- THE COLLECTION
- THE SPIRIT OF THE GALLERY
Cylinder seal of lapis-lazuli with a hole running all the way through the centre as well as diametrically. It is engraved all around with a figurative scene representing three figures standing at an altar. The figure on the right is a god wearing a hat and a long tunic open from the waist to the calves. He holds a weapon in both hands, one brandished in the air and the other falling to the ground. Across from him is an identically dressed goddess raising one hand in prayer and holding the hand of a follower behind her. This latter wears a beard and a long robe. Between the two divinities we can see an altar and a star in the sky. Very fine condition.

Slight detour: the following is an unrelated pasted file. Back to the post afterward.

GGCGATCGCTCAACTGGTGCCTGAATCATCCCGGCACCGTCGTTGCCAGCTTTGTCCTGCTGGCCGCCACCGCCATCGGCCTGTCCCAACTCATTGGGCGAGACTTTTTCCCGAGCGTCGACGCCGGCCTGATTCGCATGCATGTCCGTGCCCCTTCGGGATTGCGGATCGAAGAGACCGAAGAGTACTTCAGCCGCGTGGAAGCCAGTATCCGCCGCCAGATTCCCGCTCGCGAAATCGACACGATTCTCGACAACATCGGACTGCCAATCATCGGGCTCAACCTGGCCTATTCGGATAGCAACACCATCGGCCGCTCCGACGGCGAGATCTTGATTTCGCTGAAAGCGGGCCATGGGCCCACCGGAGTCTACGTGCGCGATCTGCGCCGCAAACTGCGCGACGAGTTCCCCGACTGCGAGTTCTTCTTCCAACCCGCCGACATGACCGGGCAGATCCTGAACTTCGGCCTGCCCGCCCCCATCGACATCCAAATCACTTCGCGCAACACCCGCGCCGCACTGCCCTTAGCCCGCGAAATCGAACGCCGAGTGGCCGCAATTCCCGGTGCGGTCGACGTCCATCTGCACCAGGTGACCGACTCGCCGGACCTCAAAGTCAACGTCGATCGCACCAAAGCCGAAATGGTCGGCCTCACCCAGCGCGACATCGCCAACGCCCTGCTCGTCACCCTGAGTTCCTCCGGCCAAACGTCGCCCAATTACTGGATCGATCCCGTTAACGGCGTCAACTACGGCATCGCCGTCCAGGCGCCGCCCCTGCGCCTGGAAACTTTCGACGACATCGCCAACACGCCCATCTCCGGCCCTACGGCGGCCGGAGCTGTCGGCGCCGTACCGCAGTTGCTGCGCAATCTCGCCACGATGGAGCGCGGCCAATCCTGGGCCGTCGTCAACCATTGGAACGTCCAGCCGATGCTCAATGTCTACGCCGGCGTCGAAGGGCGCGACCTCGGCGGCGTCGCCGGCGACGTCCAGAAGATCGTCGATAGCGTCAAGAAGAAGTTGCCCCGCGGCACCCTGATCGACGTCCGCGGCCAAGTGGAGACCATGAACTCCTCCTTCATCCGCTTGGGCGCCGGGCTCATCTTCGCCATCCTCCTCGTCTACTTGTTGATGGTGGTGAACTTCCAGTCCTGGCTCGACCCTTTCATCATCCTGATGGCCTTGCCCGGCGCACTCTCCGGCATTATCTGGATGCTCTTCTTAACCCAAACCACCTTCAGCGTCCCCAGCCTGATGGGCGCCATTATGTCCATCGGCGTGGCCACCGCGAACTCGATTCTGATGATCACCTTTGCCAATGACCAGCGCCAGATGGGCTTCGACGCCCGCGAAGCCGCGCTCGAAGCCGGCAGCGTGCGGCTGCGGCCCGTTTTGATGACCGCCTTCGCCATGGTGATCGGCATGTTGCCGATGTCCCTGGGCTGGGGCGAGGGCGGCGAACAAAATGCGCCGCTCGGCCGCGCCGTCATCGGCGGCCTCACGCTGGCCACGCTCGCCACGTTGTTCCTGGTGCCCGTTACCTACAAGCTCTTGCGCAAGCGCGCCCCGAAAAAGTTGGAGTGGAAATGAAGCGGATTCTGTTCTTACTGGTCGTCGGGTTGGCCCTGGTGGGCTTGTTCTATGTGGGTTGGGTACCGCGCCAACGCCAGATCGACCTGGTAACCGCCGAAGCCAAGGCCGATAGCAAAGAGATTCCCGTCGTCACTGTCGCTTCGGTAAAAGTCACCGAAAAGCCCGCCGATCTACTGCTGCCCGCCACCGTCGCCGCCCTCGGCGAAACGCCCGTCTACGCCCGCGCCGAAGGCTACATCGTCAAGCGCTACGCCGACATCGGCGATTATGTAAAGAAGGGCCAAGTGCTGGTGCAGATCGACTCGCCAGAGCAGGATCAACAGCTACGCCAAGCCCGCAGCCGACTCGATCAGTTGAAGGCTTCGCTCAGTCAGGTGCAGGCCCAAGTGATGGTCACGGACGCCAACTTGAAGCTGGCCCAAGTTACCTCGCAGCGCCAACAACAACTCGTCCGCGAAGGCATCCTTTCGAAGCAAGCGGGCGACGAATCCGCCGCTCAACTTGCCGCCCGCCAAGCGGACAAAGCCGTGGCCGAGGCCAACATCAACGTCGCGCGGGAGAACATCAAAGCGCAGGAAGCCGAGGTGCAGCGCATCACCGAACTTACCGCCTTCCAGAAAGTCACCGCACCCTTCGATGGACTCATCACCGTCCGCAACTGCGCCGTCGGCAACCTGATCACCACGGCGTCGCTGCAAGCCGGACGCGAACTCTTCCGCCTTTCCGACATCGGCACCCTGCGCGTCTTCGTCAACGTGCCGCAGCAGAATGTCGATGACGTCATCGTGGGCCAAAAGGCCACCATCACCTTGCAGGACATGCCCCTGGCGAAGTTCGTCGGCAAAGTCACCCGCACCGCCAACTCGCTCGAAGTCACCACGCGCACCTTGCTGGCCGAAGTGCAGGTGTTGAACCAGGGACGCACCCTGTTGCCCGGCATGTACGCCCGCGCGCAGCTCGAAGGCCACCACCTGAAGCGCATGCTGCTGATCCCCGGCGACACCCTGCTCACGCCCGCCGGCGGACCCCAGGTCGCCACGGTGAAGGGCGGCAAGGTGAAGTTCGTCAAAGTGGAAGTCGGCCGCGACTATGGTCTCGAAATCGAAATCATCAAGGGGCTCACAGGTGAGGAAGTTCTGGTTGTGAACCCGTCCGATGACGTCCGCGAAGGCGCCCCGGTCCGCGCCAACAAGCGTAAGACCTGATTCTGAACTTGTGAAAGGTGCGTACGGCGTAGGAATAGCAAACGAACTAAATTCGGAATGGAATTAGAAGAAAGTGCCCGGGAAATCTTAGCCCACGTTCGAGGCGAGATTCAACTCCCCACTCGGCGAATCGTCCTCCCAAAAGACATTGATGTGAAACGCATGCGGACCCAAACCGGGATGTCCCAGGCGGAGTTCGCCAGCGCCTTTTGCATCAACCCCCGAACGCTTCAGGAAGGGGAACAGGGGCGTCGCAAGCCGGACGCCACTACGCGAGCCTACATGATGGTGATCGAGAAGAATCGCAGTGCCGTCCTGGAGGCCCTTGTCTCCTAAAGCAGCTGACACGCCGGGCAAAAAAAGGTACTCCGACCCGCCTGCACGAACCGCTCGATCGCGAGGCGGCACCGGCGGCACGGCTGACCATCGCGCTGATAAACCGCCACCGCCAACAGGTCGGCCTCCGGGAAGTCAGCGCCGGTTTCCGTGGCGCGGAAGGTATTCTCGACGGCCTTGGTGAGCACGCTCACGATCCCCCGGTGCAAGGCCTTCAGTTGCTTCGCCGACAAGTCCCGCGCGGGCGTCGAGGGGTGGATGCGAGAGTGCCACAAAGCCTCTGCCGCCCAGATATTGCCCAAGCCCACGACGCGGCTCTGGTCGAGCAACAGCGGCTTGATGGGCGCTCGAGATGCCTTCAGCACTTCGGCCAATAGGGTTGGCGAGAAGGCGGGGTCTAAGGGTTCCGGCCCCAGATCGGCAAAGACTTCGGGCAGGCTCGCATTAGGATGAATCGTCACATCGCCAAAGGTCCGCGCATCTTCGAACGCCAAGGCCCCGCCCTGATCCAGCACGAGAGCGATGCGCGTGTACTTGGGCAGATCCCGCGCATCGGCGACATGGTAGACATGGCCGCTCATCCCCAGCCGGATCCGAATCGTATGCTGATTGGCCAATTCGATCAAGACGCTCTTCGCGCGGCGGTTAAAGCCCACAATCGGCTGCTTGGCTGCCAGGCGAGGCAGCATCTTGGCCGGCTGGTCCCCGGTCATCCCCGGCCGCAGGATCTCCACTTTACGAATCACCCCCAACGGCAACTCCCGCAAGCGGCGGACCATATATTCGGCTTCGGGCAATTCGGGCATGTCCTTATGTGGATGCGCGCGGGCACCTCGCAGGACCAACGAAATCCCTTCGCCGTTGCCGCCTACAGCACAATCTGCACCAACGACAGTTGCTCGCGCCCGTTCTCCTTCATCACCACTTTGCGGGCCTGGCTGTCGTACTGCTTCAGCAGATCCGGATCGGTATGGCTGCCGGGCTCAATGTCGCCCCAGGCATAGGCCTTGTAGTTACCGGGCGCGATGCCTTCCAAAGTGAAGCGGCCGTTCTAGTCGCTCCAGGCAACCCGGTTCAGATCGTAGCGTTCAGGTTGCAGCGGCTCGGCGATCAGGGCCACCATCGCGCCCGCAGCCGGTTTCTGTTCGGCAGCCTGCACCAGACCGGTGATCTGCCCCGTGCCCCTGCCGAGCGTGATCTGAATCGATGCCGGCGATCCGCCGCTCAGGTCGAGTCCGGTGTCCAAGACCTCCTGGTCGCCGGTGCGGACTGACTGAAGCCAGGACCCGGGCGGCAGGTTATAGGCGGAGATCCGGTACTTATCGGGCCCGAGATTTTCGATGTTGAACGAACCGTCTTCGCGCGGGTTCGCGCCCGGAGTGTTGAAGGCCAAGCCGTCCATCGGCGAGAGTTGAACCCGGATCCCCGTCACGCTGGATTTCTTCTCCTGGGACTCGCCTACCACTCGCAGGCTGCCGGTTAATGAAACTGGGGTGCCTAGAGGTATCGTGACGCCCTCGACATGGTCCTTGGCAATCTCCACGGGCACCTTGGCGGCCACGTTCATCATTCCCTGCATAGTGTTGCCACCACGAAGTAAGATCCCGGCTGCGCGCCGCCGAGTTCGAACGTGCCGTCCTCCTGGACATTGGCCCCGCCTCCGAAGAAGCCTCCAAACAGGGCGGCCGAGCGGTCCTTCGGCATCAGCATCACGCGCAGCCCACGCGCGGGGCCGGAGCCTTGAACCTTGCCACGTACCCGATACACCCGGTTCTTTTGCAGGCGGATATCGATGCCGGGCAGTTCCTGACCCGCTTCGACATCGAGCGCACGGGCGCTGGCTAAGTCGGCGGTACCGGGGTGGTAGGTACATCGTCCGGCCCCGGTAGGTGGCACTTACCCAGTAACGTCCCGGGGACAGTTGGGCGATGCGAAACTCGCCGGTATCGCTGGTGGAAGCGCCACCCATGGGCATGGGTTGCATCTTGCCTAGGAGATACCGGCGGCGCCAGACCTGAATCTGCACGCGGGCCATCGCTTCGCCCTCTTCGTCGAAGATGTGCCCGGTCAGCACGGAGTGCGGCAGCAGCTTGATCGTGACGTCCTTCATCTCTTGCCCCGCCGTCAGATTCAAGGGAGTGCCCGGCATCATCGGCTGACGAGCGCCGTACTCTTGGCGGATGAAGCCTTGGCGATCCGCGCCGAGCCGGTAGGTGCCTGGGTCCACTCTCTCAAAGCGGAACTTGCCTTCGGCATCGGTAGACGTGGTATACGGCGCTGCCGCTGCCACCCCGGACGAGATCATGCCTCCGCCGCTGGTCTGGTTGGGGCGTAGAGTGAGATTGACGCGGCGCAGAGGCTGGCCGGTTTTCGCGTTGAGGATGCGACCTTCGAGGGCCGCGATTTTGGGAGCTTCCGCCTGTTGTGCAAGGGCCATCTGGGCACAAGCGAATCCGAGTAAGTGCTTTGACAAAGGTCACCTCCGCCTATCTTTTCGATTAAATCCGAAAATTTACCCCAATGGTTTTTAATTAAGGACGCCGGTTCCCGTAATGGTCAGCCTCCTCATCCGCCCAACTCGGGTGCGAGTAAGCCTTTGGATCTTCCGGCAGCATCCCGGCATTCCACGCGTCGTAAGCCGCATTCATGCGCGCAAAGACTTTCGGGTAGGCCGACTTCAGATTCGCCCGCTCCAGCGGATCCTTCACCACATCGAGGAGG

Presentation scenes abound in Middle Eastern glyptic. The goddess Lama has the role of intercessor between the prayer and the divinity. She welcomes the follower and speaks for him. The seal was an object of great importance in the societies linked to Mesopotamia. It may have had many uses, either as a signature stamped on administrative documents, as a piece of identity for common individuals or as a ritual offering. Worn as a talisman, it was part of a tiara or became a pendant attached to a string thanks to a central hole. Around the middle of the 2nd millennium, the use of the dynastic seal began to spread, to such an extent that using the seal of his predecessor was, for a king, equivalent to absorbing the former's “virtues”.